- Knights of the Old Republic: Being a Star Wars game, it has a lot of Jedi, which are pretty much Space Paladins. And like in Neverwinter Nights, poster girl jedi Bastilla will fall to the Dark Side, but can be saved.
- The trend is continued with the Jedi Knight class in Star Wars: The Old Republic.
- Dragon Age has the Grey Wardens, who are very paladin-like in flavor, but aren't locked into any given mechanical build. Also of note are the Templars, who have a bit of paladin feel (hunting down demons and errant, usually evil mages) but who invoke Good Is Not Nice due to the game's Crapsack World. However, Templars are rather un-paladin-y in that they're sadly prone to becoming Knight Templars and running into Light Is Not Good. Alistair, being both a Grey Warden and an ex-Templar with tank combat abilities, anti-magic, and (eventually) Smite Evil, is the game's best example of the trope; he manages to combine Light, Good, and (mostly) Nice, though he's certainly willing to Shoot the Dog.
- Flynn in Tales of Vesperia (especially the Play Station 3 version) is the first true paladin style character in the series.
- The Civilization IV mod Fall From Heaven has paladins. The player must be good to use them. Given the Crapsack World the game is, Good Is Not Nice.
- In Ground Control, Paladin is a title given to any Order of the New Dawn general who is permitted to act with autonomy. The Paladin Magnus is one, and despite not having any divine personal powers, he does have an arsenal of Order troops, aerodynes and hoverdynes at his disposal, and has the personality of a paladin, always choosing the 'good' option over the lawful.
- The Brotherhood of Steel in Fallout has a rank called Paladin. Depending upon whether you're talking about the West Coast Brotherhood, the Midwestern Brotherhood or the Eastern Brotherhood, a paladin may or may not act out this trope.
- Mickey Mouse in Kingdom Hearts has every aspect of this trope but the title.
- MARDEK has Vehrn, a Paladin of YALORT. He is devastating against the undead, but is insufferable if you allow him to get on the subject of Yalortism.
- The Paladins in Quest for Glory differ from the standard version trope in that they are openly Neutral Good from the start; the Paladin mentor Rakeesh defied the rule of law in his homeland because he thought it was narrow-minded and would only cause a needless war. The Paladin class is unlocked at the end of Quest for Glory II if you finish the game with high enough Honor, and is effectively a Fighter with nice bonuses like Healing Hands, protection from evil, and a danger sense, plus some optional quests that go above and beyond the main plot.
- Artix Von Krieger from Adventure Quest, Dragon Fable and other games of the same company subverts the concept. He has a compulsive need to smite any undead creatures he comes across, and Adventure Quest Worlds reveals that Artix is the Champion of Darkness, and as such cannot use the light-based magic of a Paladin. Instead, he was trained in the ways of the Undead Slayer, whose power and purpose is to free the souls of those enslaved by undeath.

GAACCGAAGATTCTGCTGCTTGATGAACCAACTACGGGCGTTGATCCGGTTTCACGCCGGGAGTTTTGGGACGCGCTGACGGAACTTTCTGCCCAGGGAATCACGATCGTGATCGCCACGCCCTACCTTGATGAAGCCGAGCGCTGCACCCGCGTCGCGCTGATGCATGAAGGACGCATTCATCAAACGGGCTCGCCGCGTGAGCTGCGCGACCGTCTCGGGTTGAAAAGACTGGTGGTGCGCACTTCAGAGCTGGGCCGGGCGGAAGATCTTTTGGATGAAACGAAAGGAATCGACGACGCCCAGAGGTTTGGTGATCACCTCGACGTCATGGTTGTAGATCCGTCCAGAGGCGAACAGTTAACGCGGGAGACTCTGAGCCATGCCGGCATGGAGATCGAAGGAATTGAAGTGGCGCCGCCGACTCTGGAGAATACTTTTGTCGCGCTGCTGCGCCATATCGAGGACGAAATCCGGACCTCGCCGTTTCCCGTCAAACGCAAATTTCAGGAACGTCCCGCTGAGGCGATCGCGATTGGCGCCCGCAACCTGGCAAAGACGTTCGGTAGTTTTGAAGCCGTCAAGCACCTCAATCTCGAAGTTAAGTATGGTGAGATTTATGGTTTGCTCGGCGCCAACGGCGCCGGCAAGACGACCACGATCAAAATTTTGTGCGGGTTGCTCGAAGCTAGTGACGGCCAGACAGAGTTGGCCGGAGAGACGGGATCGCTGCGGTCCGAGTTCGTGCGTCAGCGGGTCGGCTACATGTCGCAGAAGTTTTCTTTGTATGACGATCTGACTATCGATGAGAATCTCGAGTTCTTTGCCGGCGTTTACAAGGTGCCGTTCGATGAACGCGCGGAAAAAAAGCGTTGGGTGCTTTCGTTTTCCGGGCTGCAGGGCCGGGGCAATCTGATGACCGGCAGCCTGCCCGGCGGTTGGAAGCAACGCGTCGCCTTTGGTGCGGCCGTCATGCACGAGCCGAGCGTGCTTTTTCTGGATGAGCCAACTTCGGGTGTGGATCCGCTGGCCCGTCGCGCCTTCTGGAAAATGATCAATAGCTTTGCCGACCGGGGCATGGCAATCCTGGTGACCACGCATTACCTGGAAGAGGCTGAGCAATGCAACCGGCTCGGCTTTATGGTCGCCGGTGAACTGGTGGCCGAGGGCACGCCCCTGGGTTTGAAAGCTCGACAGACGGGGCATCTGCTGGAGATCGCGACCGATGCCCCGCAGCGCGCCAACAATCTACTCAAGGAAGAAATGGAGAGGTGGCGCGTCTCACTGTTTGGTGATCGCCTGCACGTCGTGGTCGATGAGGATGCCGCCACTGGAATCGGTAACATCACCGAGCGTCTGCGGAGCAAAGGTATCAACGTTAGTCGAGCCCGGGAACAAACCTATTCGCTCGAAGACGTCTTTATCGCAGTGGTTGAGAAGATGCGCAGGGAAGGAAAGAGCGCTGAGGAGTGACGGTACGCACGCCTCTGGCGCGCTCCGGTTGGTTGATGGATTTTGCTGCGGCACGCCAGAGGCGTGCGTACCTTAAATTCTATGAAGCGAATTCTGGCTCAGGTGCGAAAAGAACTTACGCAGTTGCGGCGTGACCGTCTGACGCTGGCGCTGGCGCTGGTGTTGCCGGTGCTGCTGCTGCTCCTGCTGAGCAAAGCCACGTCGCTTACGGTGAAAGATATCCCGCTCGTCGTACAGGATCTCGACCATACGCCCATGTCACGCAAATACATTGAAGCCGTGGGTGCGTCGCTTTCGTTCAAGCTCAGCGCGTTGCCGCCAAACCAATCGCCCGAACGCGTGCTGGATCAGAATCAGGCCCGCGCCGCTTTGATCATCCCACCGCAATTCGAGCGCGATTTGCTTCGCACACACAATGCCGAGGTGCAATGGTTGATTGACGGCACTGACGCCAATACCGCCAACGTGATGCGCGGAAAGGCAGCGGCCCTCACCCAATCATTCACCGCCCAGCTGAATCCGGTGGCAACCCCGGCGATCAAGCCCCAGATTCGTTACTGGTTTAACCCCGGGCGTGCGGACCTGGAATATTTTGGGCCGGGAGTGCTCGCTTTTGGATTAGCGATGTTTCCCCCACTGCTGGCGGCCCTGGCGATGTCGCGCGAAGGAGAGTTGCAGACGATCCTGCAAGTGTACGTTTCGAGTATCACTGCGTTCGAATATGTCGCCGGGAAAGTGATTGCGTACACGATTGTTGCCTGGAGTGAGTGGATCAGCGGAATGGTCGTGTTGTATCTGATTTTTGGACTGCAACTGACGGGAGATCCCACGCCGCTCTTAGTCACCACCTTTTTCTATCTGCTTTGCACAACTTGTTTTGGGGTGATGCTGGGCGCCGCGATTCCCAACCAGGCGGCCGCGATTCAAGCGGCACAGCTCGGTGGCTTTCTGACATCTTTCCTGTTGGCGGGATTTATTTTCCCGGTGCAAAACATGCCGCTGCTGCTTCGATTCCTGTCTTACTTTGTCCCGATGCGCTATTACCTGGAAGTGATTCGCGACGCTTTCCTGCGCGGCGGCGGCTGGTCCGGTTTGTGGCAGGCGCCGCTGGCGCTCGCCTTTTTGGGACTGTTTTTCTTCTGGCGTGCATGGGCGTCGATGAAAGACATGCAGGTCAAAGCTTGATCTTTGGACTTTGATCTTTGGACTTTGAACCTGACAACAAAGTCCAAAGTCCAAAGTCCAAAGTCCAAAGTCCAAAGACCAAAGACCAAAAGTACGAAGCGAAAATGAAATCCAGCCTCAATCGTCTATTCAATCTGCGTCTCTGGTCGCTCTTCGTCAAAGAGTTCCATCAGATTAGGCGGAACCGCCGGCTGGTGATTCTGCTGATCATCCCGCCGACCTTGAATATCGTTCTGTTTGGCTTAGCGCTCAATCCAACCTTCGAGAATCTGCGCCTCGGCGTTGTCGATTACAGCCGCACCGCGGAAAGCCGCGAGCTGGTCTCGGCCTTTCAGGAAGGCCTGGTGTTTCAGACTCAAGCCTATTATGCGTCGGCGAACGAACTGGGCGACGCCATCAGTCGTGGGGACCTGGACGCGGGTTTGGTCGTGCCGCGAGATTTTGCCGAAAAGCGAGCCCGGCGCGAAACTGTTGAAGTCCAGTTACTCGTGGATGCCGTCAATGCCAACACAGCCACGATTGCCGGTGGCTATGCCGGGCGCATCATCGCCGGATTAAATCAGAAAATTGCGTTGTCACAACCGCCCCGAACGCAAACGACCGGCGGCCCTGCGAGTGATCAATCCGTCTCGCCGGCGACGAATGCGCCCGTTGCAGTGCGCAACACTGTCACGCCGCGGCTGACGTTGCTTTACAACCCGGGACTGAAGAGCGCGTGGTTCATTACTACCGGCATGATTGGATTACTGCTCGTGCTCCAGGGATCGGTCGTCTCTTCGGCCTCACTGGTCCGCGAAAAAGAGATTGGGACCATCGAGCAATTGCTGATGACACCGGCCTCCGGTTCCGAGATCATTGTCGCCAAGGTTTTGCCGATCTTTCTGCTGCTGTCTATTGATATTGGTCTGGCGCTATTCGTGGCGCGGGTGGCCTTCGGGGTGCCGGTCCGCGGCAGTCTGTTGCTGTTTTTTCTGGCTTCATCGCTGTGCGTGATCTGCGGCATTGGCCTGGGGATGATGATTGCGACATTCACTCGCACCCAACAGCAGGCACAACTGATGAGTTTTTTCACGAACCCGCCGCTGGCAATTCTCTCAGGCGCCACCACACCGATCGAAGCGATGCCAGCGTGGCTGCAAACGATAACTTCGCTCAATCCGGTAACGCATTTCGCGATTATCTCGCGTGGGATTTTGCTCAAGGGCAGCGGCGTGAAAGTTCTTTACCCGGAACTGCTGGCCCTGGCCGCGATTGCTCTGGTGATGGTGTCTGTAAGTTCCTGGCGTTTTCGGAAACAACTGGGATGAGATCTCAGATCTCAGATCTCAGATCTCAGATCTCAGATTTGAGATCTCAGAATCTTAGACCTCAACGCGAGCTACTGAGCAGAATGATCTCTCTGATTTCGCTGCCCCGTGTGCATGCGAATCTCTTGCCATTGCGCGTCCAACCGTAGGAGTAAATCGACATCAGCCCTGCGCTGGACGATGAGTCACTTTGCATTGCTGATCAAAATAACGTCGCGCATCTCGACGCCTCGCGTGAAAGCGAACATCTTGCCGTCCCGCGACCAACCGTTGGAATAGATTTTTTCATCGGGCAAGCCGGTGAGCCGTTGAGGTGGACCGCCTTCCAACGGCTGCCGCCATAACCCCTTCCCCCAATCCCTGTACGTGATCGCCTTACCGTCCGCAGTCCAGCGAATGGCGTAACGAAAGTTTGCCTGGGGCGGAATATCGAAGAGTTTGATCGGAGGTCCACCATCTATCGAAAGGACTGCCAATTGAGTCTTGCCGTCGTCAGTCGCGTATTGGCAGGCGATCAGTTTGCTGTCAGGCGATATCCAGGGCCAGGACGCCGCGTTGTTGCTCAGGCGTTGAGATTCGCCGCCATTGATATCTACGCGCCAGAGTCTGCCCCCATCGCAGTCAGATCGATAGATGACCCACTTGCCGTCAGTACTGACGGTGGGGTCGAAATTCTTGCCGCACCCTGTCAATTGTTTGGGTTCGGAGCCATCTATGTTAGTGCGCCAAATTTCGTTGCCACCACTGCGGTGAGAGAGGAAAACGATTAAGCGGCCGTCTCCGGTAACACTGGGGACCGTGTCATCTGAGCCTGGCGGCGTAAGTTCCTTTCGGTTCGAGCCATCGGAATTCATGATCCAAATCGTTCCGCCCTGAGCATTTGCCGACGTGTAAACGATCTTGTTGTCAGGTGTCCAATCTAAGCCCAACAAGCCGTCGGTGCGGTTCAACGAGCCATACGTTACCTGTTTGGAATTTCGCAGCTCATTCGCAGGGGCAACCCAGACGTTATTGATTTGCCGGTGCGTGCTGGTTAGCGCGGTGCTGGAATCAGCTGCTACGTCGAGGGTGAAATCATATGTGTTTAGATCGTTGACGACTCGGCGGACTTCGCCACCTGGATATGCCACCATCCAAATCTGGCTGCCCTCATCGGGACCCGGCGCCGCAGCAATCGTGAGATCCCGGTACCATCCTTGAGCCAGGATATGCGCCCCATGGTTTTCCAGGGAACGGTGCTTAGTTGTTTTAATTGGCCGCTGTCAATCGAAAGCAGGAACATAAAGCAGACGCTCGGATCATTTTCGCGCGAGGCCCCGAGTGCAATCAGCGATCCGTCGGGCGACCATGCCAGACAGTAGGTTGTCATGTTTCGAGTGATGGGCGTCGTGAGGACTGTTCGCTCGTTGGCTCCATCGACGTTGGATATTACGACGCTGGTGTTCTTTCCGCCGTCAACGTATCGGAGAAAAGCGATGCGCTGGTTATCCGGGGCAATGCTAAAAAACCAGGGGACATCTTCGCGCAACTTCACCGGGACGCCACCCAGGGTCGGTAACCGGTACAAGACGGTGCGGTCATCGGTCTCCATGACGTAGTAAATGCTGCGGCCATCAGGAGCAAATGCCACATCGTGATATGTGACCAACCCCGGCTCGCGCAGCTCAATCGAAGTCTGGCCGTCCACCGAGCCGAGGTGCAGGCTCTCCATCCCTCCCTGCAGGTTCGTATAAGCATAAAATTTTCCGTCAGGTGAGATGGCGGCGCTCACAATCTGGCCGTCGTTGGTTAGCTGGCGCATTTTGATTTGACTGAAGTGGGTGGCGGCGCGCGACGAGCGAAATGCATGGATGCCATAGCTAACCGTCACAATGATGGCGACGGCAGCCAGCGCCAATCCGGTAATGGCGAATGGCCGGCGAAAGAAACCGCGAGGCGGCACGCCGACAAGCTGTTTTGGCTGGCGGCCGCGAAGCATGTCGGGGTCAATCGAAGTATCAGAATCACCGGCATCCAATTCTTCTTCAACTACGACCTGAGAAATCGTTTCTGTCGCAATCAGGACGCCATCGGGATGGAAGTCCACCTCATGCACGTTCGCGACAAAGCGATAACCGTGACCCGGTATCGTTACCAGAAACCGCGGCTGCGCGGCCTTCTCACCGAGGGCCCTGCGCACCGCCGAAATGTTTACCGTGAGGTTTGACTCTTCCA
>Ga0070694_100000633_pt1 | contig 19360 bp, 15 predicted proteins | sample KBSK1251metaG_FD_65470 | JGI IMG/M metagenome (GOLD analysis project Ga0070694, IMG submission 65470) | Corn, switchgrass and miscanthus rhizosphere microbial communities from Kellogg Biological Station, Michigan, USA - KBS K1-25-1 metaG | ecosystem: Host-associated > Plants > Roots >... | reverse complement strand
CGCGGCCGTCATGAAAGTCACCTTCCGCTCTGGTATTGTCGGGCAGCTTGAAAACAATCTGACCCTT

- Paladin is also an available class in pretty much any Artix Entertainment fantasy game, though at least one version is member only.
- In Rift, paladin is a warrior "defensive soul" with some White Magic abilities. While Amardis Mathos (the original in-universe paladin) certainly fit the usual profile, it's implied that not every paladin does.
- The Paladin class of the Fire Emblem series is, for the most part, this In Name Only; it has nothing to do with holy warriors and cannot use any sort of magic beyond that afforded by magic weapons. Members of the class (allied ones, anyway) are generally upstanding, moral, and loyal knights, but are not holy by any means. The exception is the Jugdral canon, wherein the female variant of Paladins can wield healing staves.
- Available in Age of Empires II.
- There is a Paladin class in the Ultima series (at least until the later games where it gets merged into Fighter), which is the class associated with the virtue of Honor. But the Avatar himself also fits most of the criteria for the Paladin trope, and is the page image.
- The Order of the Stick has a city teeming with paladins, Azure City. They give us the whole range of Paladins, from the Lawful Stupid Knight Templar Miko, to the more balanced Hinjo, who while still a bit of a stickler for the rules is willing to hear both sides and try to be as fair as possible, all the way to resident Memetic Badass O-Chul, who exemplifies "always take the good option".
- The Water Phoenix King has Commander Corva, who fits this trope very well. She's not Lawful Stupid by any means, and though often The Quiet One, a Deadpan Snarker when she does say anything—fitting, as her deity is a storm god who likes to make bad electricity-related puns.
- Goblins also has paladins of various roles. Most of them tend toward Lawful Good or Lawful Stupid, but one of them, the infamous dwarven paladin Kore, is one of the most evil characters of the series, despite having the full range of paladin powers available to him. Big-Ears, by contrast, is a perfect reconstruction of the trope; he chose his class to defend the weak and is prone to Tender Tears.
- In Familiar Ground, the horse's human
- The Player's Guide To S.I.S.U. features Veitsi, a Paladin who leans toward the warrior side.
- Eva Wilson from Our Little Adventure.
- The Trope Namer is, of course, the actual Paladins: the "Twelve Peers", the foremost Christian warriors of the court of Charlemagne; they were first described in The Song of Roland, and the eponymous Roland was said to have eventually become the leader of the Paladins. What they actually did, and what was merely propaganda and hearsay, is a little less clear.